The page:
Washington Post: Covid-19 pandemic is stoking extremist flames worldwide, analysts warn. “Across the globe, violence has emerged a major and persistent side effect of the pandemic that has stricken 12 million people and killed more than 550,000. Even as it overwhelms hospitals, covid-19 is also straining security forces in scores of countries, exacerbating long-standing conflicts while fueling grievances and spurring the growth of extremist groups, security officials and analysts say in a series of new studies and interviews.”


New York Times: Reopening Schools Will Be a Huge Undertaking. It Must Be Done.. “Here is what it’s going to take: more money and more space. The return to school, as with other aspects of pre-pandemic normalcy, rests on the nation’s ability to control the spread of the coronavirus. In communities where the virus is spreading rapidly, school is likely to remain virtual. The rise in case counts across much of the country is jeopardizing even the best-laid plans for classroom education.” Please note that I don’t necessarily agree with the editorials I post here.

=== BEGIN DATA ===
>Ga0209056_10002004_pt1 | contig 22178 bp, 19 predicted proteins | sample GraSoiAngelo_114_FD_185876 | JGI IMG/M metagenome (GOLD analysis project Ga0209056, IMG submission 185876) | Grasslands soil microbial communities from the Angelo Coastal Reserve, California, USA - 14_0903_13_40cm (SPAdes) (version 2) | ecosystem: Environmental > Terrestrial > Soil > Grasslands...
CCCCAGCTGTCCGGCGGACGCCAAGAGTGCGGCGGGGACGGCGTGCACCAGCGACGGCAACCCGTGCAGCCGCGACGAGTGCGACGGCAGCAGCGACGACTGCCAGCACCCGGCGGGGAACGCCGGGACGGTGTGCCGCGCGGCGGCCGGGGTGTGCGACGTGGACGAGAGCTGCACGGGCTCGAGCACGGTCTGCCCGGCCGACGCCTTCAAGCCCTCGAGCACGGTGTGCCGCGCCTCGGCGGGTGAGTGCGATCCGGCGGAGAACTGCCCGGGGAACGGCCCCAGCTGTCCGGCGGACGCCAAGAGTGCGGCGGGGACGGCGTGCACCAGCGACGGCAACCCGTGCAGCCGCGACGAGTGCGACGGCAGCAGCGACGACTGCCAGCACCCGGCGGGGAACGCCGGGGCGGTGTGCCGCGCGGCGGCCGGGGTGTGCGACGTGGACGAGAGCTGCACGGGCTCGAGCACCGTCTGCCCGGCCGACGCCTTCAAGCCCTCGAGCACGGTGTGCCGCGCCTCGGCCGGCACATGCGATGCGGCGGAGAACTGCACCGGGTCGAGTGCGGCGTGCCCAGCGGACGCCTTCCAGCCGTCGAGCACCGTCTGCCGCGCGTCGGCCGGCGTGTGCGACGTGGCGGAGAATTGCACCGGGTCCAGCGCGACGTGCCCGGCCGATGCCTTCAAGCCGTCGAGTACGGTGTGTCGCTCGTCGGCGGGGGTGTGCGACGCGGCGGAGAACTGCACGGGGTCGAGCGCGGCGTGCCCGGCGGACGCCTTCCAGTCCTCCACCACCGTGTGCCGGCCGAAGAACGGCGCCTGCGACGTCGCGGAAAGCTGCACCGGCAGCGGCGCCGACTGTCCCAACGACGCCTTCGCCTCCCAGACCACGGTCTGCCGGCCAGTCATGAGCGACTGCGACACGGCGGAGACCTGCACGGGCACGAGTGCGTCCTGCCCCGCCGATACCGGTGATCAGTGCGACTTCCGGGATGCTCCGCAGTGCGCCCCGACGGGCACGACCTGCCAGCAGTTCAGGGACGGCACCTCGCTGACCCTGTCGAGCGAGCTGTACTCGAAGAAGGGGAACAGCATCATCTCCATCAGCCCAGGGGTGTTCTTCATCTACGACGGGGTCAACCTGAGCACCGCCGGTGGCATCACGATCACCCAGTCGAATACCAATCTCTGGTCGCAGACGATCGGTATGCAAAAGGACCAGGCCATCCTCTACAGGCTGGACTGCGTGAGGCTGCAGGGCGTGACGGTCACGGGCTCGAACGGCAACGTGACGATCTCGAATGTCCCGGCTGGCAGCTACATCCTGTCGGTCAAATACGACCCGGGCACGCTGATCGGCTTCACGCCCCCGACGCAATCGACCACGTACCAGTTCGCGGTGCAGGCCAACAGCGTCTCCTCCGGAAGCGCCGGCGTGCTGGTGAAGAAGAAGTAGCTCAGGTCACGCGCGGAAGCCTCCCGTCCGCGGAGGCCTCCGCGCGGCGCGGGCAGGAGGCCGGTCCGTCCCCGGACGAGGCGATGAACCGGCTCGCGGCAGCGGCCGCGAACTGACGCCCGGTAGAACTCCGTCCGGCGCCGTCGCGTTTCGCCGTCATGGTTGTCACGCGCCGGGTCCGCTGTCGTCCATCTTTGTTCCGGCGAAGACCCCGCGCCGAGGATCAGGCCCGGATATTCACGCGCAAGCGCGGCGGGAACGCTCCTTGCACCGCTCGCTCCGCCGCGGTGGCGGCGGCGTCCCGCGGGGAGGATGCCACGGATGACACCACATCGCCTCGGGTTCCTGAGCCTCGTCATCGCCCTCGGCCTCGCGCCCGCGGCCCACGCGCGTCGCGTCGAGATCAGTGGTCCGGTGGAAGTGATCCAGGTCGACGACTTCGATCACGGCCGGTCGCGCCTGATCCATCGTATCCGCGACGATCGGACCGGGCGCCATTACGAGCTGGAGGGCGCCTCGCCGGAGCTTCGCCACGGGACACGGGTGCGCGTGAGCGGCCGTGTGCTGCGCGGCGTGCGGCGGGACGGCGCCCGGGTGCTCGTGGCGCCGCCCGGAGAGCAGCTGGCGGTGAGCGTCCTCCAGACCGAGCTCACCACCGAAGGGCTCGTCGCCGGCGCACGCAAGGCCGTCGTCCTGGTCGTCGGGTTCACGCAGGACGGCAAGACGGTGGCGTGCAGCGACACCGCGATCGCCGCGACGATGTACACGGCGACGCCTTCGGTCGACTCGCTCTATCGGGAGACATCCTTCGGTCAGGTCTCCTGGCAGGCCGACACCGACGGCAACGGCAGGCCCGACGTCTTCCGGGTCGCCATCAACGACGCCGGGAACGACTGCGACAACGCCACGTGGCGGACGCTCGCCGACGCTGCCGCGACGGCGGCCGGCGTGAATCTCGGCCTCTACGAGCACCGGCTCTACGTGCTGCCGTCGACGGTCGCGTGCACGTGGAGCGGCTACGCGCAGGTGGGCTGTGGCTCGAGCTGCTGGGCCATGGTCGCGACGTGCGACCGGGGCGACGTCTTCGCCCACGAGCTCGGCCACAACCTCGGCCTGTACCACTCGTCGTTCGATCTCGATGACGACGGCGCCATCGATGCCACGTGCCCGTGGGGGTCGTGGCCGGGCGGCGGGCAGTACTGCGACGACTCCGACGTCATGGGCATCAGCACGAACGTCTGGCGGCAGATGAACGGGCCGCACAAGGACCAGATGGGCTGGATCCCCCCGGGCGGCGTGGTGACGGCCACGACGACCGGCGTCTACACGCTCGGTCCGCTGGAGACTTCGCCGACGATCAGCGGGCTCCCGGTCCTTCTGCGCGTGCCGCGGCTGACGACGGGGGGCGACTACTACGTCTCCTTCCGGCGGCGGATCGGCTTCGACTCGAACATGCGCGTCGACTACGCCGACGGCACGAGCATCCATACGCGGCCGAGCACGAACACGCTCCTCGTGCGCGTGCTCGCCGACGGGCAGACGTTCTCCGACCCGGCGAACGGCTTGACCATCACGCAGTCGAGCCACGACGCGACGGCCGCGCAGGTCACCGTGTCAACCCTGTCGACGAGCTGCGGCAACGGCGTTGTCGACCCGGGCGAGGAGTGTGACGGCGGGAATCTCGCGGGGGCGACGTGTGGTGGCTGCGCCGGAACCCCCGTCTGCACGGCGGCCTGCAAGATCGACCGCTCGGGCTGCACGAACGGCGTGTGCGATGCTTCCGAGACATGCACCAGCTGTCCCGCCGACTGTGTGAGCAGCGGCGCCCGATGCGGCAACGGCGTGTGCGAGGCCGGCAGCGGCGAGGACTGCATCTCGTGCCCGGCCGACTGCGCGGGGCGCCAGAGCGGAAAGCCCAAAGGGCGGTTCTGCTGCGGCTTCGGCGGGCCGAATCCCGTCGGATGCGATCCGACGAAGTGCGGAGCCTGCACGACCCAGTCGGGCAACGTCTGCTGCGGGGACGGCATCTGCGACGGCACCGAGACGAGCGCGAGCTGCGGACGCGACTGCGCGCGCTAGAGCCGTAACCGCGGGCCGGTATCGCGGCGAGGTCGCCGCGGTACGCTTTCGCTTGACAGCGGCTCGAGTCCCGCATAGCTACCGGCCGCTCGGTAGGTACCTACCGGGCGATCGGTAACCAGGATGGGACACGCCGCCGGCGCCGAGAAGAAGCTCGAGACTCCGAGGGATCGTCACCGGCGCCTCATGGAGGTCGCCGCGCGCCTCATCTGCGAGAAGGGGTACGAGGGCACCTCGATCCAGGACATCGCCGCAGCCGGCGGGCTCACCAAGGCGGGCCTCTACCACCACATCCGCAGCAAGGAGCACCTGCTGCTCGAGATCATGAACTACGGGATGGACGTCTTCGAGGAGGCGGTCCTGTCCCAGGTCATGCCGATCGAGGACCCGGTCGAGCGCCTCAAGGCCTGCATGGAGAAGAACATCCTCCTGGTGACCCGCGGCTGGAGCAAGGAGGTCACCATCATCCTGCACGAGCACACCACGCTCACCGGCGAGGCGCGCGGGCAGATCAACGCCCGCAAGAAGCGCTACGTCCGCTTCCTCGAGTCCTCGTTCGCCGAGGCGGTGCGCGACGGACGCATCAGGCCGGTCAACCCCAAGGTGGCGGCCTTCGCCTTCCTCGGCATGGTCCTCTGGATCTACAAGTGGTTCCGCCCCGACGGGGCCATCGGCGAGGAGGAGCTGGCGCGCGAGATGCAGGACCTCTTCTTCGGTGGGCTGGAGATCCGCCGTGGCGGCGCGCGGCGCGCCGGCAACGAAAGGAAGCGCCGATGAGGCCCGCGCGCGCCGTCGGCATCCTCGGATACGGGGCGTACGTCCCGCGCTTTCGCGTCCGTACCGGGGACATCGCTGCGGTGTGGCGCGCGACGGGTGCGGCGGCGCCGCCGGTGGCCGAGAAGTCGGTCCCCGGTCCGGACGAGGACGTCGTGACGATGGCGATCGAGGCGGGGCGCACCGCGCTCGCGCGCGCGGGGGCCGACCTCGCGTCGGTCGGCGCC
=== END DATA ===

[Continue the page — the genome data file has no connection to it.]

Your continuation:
Politico: ‘You get made fun of’: Trump campaign office shuns masks, social distancing. “The campaign’s headquarters — located on the 14th floor of an Arlington, Va., office building that shares space with multiple businesses — is normally packed with dozens of staffers, often sitting in close proximity to conduct phone calls and other urgent campaign business, said three people with knowledge of its operations. But the office was shut down for its first deep cleaning in weeks after a senior campaign official tested positive for the virus. The decision to conduct the cleaning came after two months of flouting the Trump administration’s own public health guidance: There are no face coverings or temporary barriers between desks at headquarters, and leaders have limited efforts to implement social distancing.”